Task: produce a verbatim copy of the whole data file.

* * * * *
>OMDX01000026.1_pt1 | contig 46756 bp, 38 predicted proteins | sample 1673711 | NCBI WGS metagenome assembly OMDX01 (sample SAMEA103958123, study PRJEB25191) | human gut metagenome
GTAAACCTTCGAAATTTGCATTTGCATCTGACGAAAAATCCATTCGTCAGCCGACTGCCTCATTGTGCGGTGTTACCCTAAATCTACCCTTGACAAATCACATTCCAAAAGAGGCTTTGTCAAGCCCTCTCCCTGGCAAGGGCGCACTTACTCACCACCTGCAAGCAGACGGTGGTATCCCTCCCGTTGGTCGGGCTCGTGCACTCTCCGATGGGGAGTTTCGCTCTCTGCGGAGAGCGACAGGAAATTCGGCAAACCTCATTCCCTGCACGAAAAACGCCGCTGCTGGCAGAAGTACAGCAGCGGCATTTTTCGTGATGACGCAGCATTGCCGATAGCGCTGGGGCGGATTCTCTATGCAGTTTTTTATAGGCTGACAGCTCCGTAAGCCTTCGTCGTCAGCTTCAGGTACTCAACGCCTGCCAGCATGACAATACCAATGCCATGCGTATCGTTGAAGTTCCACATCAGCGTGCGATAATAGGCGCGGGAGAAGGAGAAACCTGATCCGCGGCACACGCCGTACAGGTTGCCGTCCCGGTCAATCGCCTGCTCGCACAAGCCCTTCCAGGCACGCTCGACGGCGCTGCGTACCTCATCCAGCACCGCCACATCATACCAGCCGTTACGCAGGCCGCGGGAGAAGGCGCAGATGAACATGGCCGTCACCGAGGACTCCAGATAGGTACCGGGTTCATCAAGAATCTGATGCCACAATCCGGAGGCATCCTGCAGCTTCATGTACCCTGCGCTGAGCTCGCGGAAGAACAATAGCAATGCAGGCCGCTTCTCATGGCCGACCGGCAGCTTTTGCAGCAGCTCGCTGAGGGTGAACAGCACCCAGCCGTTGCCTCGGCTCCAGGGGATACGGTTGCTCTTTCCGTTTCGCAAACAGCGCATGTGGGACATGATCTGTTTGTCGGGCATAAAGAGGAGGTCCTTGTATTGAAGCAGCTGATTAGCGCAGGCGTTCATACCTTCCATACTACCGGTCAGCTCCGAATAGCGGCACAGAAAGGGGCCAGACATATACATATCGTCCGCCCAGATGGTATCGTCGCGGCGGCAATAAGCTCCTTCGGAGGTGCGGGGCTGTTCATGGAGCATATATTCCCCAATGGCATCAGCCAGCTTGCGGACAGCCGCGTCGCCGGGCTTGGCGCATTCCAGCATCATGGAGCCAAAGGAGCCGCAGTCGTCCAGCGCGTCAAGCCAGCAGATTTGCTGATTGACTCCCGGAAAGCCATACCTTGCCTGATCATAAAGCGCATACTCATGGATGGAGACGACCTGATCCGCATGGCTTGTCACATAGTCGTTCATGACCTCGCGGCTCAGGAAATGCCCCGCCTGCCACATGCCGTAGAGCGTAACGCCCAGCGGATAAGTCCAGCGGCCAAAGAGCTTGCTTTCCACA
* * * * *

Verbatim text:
>OMDX01000026.1_pt1 | contig 46756 bp, 38 predicted proteins | sample 1673711 | NCBI WGS metagenome assembly OMDX01 (sample SAMEA103958123, study PRJEB25191) | human gut metagenome
GTAAACCTTCGAAATTTGCATTTGCATCTGACGAAAAATCCATTCGTCAGCCGACTGCCTCATTGTGCGGTGTTACCCTAAATCTACCCTTGACAAATCACATTCCAAAAGAGGCTTTGTCAAGCCCTCTCCCTGGCAAGGGCGCACTTACTCACCACCTGCAAGCAGACGGTGGTATCCCTCCCGTTGGTCGGGCTCGTGCACTCTCCGATGGGGAGTTTCGCTCTCTGCGGAGAGCGACAGGAAATTCGGCAAACCTCATTCCCTGCACGAAAAACGCCGCTGCTGGCAGAAGTACAGCAGCGGCATTTTTCGTGATGACGCAGCATTGCCGATAGCGCTGGGGCGGATTCTCTATGCAGTTTTTTATAGGCTGACAGCTCCGTAAGCCTTCGTCGTCAGCTTCAGGTACTCAACGCCTGCCAGCATGACAATACCAATGCCATGCGTATCGTTGAAGTTCCACATCAGCGTGCGATAATAGGCGCGGGAGAAGGAGAAACCTGATCCGCGGCACACGCCGTACAGGTTGCCGTCCCGGTCAATCGCCTGCTCGCACAAGCCCTTCCAGGCACGCTCGACGGCGCTGCGTACCTCATCCAGCACCGCCACATCATACCAGCCGTTACGCAGGCCGCGGGAGAAGGCGCAGATGAACATGGCCGTCACCGAGGACTCCAGATAGGTACCGGGTTCATCAAGAATCTGATGCCACAATCCGGAGGCATCCTGCAGCTTCATGTACCCTGCGCTGAGCTCGCGGAAGAACAATAGCAATGCAGGCCGCTTCTCATGGCCGACCGGCAGCTTTTGCAGCAGCTCGCTGAGGGTGAACAGCACCCAGCCGTTGCCTCGGCTCCAGGGGATACGGTTGCTCTTTCCGTTTCGCAAACAGCGCATGTGGGACATGATCTGTTTGTCGGGCATAAAGAGGAGGTCCTTGTATTGAAGCAGCTGATTAGCGCAGGCGTTCATACCTTCCATACTACCGGTCAGCTCCGAATAGCGGCACAGAAAGGGGCCAGACATATACATATCGTCCGCCCAGATGGTATCGTCGCGGCGGCAATAAGCTCCTTCGGAGGTGCGGGGCTGTTCATGGAGCATATATTCCCCAATGGCATCAGCCAGCTTGCGGACAGCCGCGTCGCCGGGCTTGGCGCATTCCAGCATCATGGAGCCAAAGGAGCCGCAGTCGTCCAGCGCGTCAAGCCAGCAGATTTGCTGATTGACTCCCGGAAAGCCATACCTTGCCTGATCATAAAGCGCATACTCATGGATGGAGACGACCTGATCCGCATGGCTTGTCACATAGTCGTTCATGACCTCGCGGCTCAGGAAATGCCCCGCCTGCCACATGCCGTAGAGCGTAACGCCCAGCGGATAAGTCCAGCGGCCAAAGAGCTTGCTTTCCACA